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Car Audio Basics - Diodes 101

There are different types of diodes for different applications.   For vehicles, we are mostly interested in rectifier diodes.  Rectifier diodes, in simple terms, are "valves" that allow current to flow in one direction only.

Uses

Different circuits can be isolated to avoid undesired interactions.   Diodes are also used to protect circuits.  In car applications, diodes are used to isolate switches and sensors in security systems.  Diodes can also eliminate current transients in inductive components such as relays.

Purchasing the Correct Diode

Diode SymbolThe top image on the left is the symbol commonly used in circuit diagrams to represent diodes.
Most rectifier diodes are small black tubes with a white line at one end and look like the bottom image on the left.  The white line is commonly called the "negative" side (or cathode).  The other end of a diode is called the anode.

Diodes can be obtained at any electronic parts store such as Radio Shack.  Low current diodes (1 amp or less) are very cheap.  Several diodes can be purchased for a dollar.  Higher current diodes do cost more.

Current Ratings

For circuit isolation purposes (i.e. isolating switches or alarm sensors), 1 amp diodes would suffice. Other applications, such as isolating parking lights circuits in cars require diodes that can handle more current, say 3 amps.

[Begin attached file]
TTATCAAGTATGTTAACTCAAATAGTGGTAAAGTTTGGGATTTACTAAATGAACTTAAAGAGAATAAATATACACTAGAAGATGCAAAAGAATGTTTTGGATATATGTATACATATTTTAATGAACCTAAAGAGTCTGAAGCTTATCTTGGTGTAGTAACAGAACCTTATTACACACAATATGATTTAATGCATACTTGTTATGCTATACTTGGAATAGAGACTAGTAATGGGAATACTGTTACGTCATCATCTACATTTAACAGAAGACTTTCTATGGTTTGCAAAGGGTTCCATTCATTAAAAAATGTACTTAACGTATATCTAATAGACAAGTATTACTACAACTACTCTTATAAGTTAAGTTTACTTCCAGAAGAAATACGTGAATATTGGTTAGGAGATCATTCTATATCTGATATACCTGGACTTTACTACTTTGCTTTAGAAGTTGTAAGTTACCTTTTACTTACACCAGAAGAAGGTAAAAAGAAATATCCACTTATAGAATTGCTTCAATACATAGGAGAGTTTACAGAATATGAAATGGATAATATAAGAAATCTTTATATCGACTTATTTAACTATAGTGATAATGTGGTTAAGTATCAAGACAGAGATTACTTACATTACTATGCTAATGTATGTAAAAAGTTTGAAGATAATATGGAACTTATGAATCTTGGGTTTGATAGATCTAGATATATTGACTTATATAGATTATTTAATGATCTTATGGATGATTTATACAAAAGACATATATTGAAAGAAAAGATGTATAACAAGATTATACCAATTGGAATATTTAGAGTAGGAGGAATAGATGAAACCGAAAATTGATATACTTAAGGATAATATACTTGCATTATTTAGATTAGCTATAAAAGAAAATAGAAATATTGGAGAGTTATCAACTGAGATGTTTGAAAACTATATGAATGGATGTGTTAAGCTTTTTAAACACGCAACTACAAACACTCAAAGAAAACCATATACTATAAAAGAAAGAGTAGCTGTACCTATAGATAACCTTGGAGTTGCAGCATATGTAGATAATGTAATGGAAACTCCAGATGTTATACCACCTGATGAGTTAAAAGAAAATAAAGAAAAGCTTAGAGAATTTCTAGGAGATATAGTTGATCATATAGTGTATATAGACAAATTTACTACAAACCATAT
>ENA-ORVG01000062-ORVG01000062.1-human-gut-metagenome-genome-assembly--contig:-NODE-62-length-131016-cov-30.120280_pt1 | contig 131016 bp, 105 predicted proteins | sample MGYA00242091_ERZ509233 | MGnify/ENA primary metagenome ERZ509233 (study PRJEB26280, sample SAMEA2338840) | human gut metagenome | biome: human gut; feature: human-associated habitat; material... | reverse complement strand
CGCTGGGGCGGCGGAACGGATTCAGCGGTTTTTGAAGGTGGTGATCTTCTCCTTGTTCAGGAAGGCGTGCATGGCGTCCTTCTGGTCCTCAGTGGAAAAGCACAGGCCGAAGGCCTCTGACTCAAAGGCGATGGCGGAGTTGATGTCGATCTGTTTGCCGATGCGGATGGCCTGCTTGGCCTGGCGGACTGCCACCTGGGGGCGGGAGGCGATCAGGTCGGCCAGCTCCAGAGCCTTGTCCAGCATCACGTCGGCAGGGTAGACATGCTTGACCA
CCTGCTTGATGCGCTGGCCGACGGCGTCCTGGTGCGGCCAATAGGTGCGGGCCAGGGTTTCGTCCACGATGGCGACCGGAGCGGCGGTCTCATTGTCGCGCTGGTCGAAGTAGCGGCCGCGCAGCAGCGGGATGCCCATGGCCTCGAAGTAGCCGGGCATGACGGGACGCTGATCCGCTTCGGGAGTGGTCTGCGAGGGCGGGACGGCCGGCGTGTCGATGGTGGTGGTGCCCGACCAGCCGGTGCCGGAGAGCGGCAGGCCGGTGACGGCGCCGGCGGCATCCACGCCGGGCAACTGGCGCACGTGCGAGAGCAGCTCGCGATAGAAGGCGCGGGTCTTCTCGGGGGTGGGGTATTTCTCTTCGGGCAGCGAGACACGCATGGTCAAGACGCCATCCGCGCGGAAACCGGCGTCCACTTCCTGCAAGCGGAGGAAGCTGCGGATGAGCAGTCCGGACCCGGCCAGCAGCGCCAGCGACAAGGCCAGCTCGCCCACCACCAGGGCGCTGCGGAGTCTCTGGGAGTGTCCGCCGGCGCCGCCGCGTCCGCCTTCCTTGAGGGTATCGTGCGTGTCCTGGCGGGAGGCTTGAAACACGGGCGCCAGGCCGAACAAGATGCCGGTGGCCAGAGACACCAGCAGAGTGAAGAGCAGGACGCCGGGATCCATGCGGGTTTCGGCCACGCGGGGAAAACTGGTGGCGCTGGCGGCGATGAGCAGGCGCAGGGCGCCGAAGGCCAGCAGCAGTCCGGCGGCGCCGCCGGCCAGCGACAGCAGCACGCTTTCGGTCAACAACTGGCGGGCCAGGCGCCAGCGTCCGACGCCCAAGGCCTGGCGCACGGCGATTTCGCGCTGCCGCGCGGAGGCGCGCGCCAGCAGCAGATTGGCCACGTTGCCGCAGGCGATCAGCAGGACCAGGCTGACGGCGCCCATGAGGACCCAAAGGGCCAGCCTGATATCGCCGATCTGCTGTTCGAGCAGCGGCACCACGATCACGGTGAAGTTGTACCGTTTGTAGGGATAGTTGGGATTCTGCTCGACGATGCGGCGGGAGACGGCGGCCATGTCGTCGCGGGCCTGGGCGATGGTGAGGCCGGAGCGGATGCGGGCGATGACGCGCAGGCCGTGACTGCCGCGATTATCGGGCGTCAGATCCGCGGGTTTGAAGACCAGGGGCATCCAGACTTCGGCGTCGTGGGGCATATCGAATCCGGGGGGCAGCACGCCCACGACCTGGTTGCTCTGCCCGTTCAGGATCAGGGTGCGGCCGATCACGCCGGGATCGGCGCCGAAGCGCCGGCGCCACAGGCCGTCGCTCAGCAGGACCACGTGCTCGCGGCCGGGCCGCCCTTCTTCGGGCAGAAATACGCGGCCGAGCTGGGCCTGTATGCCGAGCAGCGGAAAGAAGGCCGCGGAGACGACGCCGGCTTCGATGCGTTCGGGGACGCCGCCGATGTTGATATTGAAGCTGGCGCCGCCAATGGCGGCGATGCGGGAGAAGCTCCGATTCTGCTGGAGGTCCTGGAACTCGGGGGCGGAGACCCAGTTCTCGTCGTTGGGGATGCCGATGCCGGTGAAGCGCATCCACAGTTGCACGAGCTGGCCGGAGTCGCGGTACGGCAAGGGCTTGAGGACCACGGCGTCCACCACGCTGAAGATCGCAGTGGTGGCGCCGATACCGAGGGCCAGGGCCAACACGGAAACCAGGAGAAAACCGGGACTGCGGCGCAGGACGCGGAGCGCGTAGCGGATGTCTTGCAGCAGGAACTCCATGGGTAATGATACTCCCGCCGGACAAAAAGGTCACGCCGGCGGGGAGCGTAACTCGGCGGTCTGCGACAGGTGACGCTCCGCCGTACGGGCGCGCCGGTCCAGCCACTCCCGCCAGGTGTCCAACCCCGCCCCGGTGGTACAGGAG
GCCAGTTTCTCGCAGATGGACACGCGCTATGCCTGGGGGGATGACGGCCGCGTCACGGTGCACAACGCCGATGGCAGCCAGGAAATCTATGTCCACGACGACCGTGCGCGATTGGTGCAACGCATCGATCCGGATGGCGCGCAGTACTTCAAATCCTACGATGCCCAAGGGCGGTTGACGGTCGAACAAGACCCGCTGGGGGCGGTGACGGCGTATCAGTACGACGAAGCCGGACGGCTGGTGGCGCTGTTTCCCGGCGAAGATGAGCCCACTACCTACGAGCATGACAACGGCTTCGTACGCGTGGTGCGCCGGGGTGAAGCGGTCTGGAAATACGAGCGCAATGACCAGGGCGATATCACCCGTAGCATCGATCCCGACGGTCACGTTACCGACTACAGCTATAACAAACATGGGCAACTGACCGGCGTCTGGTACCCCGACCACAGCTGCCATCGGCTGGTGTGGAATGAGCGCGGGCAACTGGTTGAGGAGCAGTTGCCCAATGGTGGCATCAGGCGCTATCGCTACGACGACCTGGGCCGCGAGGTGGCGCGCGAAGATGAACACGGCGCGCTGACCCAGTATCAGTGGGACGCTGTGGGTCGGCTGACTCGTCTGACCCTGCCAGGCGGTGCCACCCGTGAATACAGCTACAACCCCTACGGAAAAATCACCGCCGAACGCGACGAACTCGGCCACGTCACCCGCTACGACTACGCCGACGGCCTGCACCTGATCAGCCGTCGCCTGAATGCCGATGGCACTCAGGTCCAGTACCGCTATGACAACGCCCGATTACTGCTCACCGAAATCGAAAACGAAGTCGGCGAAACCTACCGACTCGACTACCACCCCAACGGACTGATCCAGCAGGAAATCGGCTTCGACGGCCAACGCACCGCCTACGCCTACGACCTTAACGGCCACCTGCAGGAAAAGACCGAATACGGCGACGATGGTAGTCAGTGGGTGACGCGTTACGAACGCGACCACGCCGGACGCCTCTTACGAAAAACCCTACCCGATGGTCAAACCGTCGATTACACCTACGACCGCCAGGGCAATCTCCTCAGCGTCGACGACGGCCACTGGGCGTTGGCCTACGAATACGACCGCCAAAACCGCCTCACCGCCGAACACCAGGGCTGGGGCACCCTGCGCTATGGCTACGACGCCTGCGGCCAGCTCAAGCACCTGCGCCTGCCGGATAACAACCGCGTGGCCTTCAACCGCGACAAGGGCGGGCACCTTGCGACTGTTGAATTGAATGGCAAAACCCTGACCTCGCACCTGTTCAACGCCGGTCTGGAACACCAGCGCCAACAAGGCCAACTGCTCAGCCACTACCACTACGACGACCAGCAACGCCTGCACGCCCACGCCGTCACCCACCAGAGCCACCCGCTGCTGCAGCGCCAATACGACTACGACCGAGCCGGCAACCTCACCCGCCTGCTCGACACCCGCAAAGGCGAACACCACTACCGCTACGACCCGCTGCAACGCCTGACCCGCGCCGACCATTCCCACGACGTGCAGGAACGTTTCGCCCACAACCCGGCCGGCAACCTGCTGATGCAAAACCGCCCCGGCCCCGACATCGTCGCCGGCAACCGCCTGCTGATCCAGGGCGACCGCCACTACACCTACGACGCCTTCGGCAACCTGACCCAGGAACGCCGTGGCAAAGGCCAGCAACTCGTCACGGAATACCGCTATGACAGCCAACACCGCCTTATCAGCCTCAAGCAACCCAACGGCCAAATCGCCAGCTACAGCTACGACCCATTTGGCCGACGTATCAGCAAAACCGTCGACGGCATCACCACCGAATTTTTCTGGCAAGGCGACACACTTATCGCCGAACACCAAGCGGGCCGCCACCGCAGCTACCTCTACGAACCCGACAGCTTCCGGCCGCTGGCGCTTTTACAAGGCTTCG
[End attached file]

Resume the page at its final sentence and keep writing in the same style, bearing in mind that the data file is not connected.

By hooking up diodes in parallel, larger current capabilities can be obtained. For example, by connecting two 1 amp diodes in parallel, a total of 2 amps can be passed through the diodes.

Modes of Operation

Forward Bias Mode If you want a diode to conduct current, hook it up in the "forward bias" mode.

In the forward bias mode, the diode will behave as a short circuit (i.e. being replaced by a wire).

Reverse Bias Mode If the purpose of a diode in a circuit is to block current, then try the "reversed bias" operation.

In the reverse bias mode, it can be represented by an open circuit (i.e., cutting the wire in the circuit).

Voltage Considerations

Diodes do have shortcomings. A typical diode has a voltage drop of 0.7 volts. This is not critical for most car applications, but should be taken into consideration for other applications.

Exceeding voltage limits of diodes is not a concern in car applications because we deal with only 12 volts. For higher voltage circuits, the diode's maximum voltage ratings on forward and reverse bias should be observed.



 

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